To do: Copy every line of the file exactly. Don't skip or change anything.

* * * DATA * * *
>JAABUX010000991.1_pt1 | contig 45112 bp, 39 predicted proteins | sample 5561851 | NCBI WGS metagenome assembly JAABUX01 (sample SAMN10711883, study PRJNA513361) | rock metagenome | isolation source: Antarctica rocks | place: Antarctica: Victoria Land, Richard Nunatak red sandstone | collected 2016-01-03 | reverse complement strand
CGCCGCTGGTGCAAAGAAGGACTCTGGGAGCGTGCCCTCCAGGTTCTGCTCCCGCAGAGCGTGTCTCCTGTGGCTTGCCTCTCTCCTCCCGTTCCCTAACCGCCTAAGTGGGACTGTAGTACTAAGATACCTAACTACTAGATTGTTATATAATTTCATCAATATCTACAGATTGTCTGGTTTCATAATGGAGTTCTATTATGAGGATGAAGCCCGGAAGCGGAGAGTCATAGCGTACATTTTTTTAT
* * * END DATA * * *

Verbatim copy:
>JAABUX010000991.1_pt1 | contig 45112 bp, 39 predicted proteins | sample 5561851 | NCBI WGS metagenome assembly JAABUX01 (sample SAMN10711883, study PRJNA513361) | rock metagenome | isolation source: Antarctica rocks | place: Antarctica: Victoria Land, Richard Nunatak red sandstone | collected 2016-01-03 | reverse complement strand
CGCCGCTGGTGCAAAGAAGGACTCTGGGAGCGTGCCCTCCAGGTTCTGCTCCCGCAGAGCGTGTCTCCTGTGGCTTGCCTCTCTCCTCCCGTTCCCTAACCGCCTAAGTGGGACTGTAGTACTAAGATACCTAACTACTAGATTGTTATATAATTTCATCAATATCTACAGATTGTCTGGTTTCATAATGGAGTTCTATTATGAGGATGAAGCCCGGAAGCGGAGAGTCATAGCGTACATTTTTTTAT